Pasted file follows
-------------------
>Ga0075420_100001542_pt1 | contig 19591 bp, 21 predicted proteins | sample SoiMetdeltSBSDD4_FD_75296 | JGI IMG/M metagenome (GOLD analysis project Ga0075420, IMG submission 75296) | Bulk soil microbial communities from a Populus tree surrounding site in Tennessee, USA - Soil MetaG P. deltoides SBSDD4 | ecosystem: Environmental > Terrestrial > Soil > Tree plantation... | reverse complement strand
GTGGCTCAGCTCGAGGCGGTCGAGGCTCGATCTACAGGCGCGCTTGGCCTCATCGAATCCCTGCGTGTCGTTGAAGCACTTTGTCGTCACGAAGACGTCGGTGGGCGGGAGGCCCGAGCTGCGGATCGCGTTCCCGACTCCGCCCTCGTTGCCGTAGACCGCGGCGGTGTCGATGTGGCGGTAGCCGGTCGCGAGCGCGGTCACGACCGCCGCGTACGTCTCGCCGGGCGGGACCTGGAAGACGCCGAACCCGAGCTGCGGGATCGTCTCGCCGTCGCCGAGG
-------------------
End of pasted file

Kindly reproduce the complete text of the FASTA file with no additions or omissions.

>Ga0075420_100001542_pt1 | contig 19591 bp, 21 predicted proteins | sample SoiMetdeltSBSDD4_FD_75296 | JGI IMG/M metagenome (GOLD analysis project Ga0075420, IMG submission 75296) | Bulk soil microbial communities from a Populus tree surrounding site in Tennessee, USA - Soil MetaG P. deltoides SBSDD4 | ecosystem: Environmental > Terrestrial > Soil > Tree plantation... | reverse complement strand
GTGGCTCAGCTCGAGGCGGTCGAGGCTCGATCTACAGGCGCGCTTGGCCTCATCGAATCCCTGCGTGTCGTTGAAGCACTTTGTCGTCACGAAGACGTCGGTGGGCGGGAGGCCCGAGCTGCGGATCGCGTTCCCGACTCCGCCCTCGTTGCCGTAGACCGCGGCGGTGTCGATGTGGCGGTAGCCGGTCGCGAGCGCGGTCACGACCGCCGCGTACGTCTCGCCGGGCGGGACCTGGAAGACGCCGAACCCGAGCTGCGGGATCGTCTCGCCGTCGCCGAGG